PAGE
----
Are you having a hard time getting a handle on your bills? You are not alone. Paying your bills on time is the single most important factor when determining your FICO credit score, so I am here to help you set up a one-time solution to tackle those bill due dates. In my experience, late fees are generated due to forgotten payments, and not because of negative income. When you are a busy full-time working mom, bill organization is key to having a more peaceful life. For me, juggling a full-time job, my blog business, my son, my husband, yard work and everything in between, I will easily forget about something important if there is not a system in place for me to remember it. Your financial world, including your bills, are no exception. You might remember to pay some bills on time, but there is always a chance for one to slip between the cracks. Let’s stop this from happening right now! Below, I am going to give you a step-by-step guide on organizing your bills.
Step #1 – Make A DETAILED List Of All Of Your Bills
This is the step that requires the most work. If you have never organized you bills, this step takes a little investigation. Write down every bill that you must pay on a monthly basis, and put them in order of due date. On this detailed list, I would also like you to write the amount due for every bill. If there is no due date, you can leave it blank. The purpose of this step is to find out exactly what bills you have. I do realize, that some bills such as car insurance, and property taxes are due either annually or semi-annually. Don’t worry, we will not forget to include these. Make sure you add them to your list as well!
Step #2 – Decide When You Would Like To Pay Your Bills
As I have I have mentioned before in an earlier post, I am a huge fan of paying your bills based on your paycheck. You can see my post on why I choose to be a paycheck-to-paycheck budgeter here: Why I Budget Paycheck-to-Paycheck. Not everyone is me, and I totally understand this. So I will explain both – paying your bills according to your paychecks, and paying them once a month.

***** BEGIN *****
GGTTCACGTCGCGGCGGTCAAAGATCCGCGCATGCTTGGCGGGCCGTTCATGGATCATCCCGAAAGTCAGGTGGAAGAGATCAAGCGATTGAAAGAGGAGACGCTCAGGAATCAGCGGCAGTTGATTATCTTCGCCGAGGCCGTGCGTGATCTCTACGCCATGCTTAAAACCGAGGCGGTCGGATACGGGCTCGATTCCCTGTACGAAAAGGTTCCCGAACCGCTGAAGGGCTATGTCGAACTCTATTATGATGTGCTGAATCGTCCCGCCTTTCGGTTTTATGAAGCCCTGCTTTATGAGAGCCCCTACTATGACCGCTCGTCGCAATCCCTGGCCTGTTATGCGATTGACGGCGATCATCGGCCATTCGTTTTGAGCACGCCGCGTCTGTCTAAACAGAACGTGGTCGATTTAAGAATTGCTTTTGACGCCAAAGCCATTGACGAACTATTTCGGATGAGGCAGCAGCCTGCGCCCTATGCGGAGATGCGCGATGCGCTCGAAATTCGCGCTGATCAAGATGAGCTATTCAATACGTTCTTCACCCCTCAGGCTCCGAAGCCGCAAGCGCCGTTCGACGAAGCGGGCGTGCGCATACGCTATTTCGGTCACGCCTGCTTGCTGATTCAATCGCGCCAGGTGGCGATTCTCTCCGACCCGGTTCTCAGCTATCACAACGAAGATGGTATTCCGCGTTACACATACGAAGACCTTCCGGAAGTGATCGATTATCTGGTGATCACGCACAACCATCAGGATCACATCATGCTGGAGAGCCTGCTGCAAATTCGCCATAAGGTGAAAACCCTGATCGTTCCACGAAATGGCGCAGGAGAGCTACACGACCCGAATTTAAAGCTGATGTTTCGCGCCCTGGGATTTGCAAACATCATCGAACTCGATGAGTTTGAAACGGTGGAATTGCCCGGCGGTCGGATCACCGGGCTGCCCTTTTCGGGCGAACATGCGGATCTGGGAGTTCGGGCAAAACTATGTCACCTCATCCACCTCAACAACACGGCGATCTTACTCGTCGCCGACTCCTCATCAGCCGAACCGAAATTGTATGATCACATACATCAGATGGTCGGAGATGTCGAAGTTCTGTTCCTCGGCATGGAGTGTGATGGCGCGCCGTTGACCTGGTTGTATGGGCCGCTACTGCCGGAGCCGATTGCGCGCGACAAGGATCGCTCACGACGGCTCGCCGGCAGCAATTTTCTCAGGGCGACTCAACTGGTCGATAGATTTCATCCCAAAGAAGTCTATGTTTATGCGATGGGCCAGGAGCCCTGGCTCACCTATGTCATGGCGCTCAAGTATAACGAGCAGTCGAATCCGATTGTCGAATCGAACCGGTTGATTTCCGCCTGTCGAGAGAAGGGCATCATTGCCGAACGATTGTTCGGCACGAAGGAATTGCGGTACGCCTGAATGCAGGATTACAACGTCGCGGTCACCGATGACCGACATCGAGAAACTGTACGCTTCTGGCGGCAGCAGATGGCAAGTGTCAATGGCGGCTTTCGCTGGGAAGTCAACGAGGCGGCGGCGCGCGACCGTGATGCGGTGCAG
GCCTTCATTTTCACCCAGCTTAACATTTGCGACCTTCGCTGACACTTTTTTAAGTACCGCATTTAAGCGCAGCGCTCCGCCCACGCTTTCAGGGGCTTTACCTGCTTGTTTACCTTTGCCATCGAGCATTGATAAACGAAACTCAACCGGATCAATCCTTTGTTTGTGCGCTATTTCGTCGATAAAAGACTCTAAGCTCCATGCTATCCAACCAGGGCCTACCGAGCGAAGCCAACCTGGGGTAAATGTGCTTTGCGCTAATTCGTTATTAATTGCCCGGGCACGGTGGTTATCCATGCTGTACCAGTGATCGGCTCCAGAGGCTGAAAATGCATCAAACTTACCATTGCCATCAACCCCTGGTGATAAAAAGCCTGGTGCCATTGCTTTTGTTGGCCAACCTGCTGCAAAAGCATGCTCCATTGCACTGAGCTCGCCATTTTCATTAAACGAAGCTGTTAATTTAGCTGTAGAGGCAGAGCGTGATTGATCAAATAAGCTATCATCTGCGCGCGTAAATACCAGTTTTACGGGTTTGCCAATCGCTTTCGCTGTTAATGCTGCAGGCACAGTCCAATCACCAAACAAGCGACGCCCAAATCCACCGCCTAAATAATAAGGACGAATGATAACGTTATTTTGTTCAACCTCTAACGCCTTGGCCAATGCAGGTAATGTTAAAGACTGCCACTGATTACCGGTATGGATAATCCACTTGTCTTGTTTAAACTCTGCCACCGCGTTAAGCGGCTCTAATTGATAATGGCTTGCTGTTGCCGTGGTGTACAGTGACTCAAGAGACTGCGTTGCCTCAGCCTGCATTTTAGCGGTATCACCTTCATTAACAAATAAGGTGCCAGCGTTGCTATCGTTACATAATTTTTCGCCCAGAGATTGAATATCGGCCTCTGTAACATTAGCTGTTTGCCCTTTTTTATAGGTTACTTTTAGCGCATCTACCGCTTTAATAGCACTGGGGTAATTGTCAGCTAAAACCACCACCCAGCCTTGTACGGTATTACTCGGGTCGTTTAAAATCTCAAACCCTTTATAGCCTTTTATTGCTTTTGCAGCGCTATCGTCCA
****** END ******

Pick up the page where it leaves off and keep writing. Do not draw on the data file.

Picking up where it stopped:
Paying Your Bills According To Your Paychecks: If you choose to pay your bills on this schedule, I want you to organize your bills to match your paychecks. Looking at your due dates on your bill list that you have created from Step #1, decide what bills must be paid using the first paycheck, and what bills need to be paid using the second paycheck. Here is a great visual to make this easier to understand. I referenced this visual in my post Why I Budget Paycheck-to-Paycheck, but it is a great way to find out what bills you need to pay with what paycheck. Once you get paid, pay these bills immediately. The most important thing to remember on this step is not to procrastinate. Pay your bills on payday, and have peace of mind they are taken care of.
Paying Your Bills Once A Month: Some people can not afford to pay their bills using last months income, and that’s ok. If you want to pay your bills on the first of every month, I highly suggest calling your bill carriers and asking them to change your bill due dates. Some companies are happy to do this, and some companies are not so willing. It never hurts to place the phone call. For example, if you get paid on the first of the month, and want all of your bills to be paid on payday, simply call your bill carriers and ask that they change the due date from the 20th to the 5th. I will always recommend you change your due date to at least 5 days after you get paid. This will give you some leeway for holidays or weekends.
Step #3: Monitor, Monitor, Monitor